We drove past each other weekday mornings out where the highway is two lanes. It took him a month to notice. The third time he saw me, he smiled and waved. I waved back. I remembered to smile the next day.
I talked to him as we passed. About work. About downsizing. I explained how, if the same thing happened to him, he could transcribe medical reports over the Internet to make a living. I justified money spent for online games, online movies, online sex, food deliveries, wine deliveries, toilet paper deliveries.
I don’t know where I was going the first time I saw him. His head was tilted to one side and long brown hair covered half his face. He looked at me and it felt like I knew him. Later that day and for two months after, I drove through the city, the county, the state, always looking for his red sedan with one missing hubcap. We passed each other again on the road where we first met. The next day, I drove the same route at the same time. So did he. I thought he was commuting.
When I saw him up-close, his sedan was halfway in a ditch, smashed into the side of a pickup truck. His seat belt, refusing to acknowledge defeat, clung to his neck. His head and long brown hair drooped towards his lap, which I couldn’t see because everything below his collarbone was somewhere in the dashboard, mixed between the steering wheel and speedometer.
I reached through the broken window and pressed his head against the headrest. One hand on his forehead, I parted hair from his face and tucked strands behind his ears. He was breathing, but he wouldn’t have known. I pushed up on his eyelids. The irises were light brown. Acne scars dotted his cheeks. More imperfections: a nose that curved left, chapped lips, yellow teeth. If I had a phone, I would have taken a picture. I studied the flaws, willing the man to remain distinct from the pixilated, until firefighters pulled me away.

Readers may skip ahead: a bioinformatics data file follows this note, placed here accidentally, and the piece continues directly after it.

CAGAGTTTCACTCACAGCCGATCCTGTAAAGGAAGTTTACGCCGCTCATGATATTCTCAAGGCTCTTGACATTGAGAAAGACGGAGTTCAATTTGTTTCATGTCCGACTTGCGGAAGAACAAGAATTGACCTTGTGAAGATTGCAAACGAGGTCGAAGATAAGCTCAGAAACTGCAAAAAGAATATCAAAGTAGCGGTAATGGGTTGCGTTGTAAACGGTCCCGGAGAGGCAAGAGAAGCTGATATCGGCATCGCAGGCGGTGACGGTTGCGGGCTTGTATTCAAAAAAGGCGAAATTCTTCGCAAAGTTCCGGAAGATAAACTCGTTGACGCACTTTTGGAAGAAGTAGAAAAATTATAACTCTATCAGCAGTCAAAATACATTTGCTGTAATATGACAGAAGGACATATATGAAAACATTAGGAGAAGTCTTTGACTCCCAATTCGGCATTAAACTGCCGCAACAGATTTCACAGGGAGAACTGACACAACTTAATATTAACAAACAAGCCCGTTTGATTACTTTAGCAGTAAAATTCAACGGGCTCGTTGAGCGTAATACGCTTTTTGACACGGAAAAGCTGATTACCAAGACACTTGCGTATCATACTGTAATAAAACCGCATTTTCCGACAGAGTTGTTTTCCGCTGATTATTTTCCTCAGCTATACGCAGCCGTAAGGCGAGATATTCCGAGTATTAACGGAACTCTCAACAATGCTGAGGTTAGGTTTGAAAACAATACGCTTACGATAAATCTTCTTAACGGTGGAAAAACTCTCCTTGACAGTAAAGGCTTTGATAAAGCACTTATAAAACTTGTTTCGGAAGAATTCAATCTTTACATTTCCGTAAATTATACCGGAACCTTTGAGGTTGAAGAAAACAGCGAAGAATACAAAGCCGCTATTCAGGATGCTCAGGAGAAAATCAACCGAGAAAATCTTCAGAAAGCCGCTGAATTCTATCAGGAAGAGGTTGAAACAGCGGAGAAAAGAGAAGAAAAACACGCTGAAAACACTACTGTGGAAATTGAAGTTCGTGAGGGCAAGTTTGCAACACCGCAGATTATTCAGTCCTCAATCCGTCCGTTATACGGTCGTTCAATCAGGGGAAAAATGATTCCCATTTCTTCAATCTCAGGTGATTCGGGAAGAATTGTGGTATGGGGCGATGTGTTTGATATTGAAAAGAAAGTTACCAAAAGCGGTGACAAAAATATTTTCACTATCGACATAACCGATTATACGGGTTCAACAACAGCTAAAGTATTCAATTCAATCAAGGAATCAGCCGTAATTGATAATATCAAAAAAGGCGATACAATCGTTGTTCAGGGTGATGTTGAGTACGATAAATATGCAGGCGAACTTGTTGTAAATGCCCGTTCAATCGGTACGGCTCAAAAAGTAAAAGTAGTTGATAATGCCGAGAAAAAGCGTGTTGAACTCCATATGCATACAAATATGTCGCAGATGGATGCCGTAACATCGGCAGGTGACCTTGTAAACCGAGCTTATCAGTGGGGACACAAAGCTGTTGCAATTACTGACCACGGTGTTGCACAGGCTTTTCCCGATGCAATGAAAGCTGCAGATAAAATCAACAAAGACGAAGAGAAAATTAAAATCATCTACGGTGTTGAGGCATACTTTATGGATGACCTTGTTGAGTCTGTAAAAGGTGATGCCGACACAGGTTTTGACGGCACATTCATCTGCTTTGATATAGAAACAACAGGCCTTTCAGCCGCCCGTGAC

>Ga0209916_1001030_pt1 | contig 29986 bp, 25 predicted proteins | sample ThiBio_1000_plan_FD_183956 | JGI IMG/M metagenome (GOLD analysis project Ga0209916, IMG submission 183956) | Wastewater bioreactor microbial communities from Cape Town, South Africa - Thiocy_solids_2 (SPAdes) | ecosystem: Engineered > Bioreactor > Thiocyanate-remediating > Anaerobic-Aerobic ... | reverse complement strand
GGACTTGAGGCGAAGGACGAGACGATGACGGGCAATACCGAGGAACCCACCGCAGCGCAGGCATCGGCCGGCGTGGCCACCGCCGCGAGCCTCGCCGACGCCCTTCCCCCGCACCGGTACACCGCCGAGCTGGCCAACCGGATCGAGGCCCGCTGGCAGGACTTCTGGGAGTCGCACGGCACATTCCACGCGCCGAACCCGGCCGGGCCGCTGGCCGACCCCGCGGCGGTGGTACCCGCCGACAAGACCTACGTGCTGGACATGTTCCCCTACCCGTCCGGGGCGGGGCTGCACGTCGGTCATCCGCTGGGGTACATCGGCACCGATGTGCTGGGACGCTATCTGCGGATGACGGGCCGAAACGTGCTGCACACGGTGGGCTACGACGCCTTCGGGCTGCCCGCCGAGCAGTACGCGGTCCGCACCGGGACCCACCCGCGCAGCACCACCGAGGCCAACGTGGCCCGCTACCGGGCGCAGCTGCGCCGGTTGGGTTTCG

He began driving again after eight months. I wanted to tell him that I had been at the crash. I wanted to see his scars. I motioned for him to pull over. He probably thought I was waving because he laughed and shook his head and continued down the road.
We drove until farms turned to forest and then we circled back until farms turned to suburbs and then city. We drove that route, up and back, several times. The next day, we drove it again. He smiled and waved to some people and they smiled and waved back. I wondered which ones talked to him. I wondered which ones were really commuting.
I followed him home because I wanted to see him up-close again. But he didn’t leave his car. He backed out of the driveway. I tailed him until my car ran out of gas and died on the freeway.
I never saw him again. I assume that he moved or died or gave up driving. He must have waved to hundreds of people by then. But how many had seen him up-close, without windshields and movement blurring the details?
I had seen his scars, his twists, his flaws. I memorized them. I imagined more. I rearranged and flipped and contrasted. I disfigured and warped and discolored until I didn’t need to drive any more. I printed him out, page by page, and taped him to my walls.